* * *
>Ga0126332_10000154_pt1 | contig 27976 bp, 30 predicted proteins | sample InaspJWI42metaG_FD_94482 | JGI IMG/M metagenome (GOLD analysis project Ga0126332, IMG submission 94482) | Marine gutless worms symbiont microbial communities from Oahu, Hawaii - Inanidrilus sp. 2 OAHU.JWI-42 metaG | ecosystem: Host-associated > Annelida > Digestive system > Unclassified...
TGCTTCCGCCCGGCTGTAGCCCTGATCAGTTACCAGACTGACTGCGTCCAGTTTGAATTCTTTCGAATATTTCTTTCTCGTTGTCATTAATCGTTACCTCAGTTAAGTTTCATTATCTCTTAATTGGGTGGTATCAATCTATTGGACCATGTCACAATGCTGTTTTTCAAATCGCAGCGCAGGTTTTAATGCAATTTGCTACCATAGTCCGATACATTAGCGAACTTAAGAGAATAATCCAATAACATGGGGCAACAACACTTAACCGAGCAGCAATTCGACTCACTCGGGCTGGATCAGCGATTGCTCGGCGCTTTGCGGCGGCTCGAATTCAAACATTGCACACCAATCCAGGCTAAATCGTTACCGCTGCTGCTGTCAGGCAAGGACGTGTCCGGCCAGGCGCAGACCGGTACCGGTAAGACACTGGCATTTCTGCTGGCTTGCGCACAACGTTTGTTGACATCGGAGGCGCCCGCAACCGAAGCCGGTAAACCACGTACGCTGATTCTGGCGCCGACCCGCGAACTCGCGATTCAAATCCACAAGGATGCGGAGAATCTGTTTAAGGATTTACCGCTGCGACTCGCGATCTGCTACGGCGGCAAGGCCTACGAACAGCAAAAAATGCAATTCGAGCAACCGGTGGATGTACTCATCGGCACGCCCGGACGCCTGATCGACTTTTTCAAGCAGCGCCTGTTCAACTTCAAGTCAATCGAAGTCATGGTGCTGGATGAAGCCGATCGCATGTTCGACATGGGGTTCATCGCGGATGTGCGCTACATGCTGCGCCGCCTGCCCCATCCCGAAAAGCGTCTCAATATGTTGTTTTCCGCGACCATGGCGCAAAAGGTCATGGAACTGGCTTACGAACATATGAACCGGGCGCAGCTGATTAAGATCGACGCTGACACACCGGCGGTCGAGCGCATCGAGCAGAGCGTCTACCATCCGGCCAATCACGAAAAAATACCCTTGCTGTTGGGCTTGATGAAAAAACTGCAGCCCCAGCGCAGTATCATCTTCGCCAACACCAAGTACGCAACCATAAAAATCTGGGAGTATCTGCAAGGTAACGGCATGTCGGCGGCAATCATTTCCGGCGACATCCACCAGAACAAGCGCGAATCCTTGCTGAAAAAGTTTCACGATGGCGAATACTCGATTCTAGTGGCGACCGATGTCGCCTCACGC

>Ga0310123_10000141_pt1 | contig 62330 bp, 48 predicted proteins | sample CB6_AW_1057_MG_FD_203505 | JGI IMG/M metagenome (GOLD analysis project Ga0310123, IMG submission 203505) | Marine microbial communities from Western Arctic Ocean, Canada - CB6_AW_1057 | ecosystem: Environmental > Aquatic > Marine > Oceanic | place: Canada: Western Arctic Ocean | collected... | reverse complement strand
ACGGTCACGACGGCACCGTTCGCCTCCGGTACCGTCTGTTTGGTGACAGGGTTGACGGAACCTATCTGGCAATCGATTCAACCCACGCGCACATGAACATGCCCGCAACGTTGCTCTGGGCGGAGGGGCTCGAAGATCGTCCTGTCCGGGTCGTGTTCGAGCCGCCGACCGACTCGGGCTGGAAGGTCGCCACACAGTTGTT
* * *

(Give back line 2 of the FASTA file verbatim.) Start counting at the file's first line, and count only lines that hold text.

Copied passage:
TGCTTCCGCCCGGCTGTAGCCCTGATCAGTTACCAGACTGACTGCGTCCAGTTTGAATTCTTTCGAATATTTCTTTCTCGTTGTCATTAATCGTTACCTCAGTTAAGTTTCATTATCTCTTAATTGGGTGGTATCAATCTATTGGACCATGTCACAATGCTGTTTTTCAAATCGCAGCGCAGGTTTTAATGCAATTTGCTACCATAGTCCGATACATTAGCGAACTTAAGAGAATAATCCAATAACATGGGGCAACAACACTTAACCGAGCAGCAATTCGACTCACTCGGGCTGGATCAGCGATTGCTCGGCGCTTTGCGGCGGCTCGAATTCAAACATTGCACACCAATCCAGGCTAAATCGTTACCGCTGCTGCTGTCAGGCAAGGACGTGTCCGGCCAGGCGCAGACCGGTACCGGTAAGACACTGGCATTTCTGCTGGCTTGCGCACAACGTTTGTTGACATCGGAGGCGCCCGCAACCGAAGCCGGTAAACCACGTACGCTGATTCTGGCGCCGACCCGCGAACTCGCGATTCAAATCCACAAGGATGCGGAGAATCTGTTTAAGGATTTACCGCTGCGACTCGCGATCTGCTACGGCGGCAAGGCCTACGAACAGCAAAAAATGCAATTCGAGCAACCGGTGGATGTACTCATCGGCACGCCCGGACGCCTGATCGACTTTTTCAAGCAGCGCCTGTTCAACTTCAAGTCAATCGAAGTCATGGTGCTGGATGAAGCCGATCGCATGTTCGACATGGGGTTCATCGCGGATGTGCGCTACATGCTGCGCCGCCTGCCCCATCCCGAAAAGCGTCTCAATATGTTGTTTTCCGCGACCATGGCGCAAAAGGTCATGGAACTGGCTTACGAACATATGAACCGGGCGCAGCTGATTAAGATCGACGCTGACACACCGGCGGTCGAGCGCATCGAGCAGAGCGTCTACCATCCGGCCAATCACGAAAAAATACCCTTGCTGTTGGGCTTGATGAAAAAACTGCAGCCCCAGCGCAGTATCATCTTCGCCAACACCAAGTACGCAACCATAAAAATCTGGGAGTATCTGCAAGGTAACGGCATGTCGGCGGCAATCATTTCCGGCGACATCCACCAGAACAAGCGCGAATCCTTGCTGAAAAAGTTTCACGATGGCGAATACTCGATTCTAGTGGCGACCGATGTCGCCTCACGC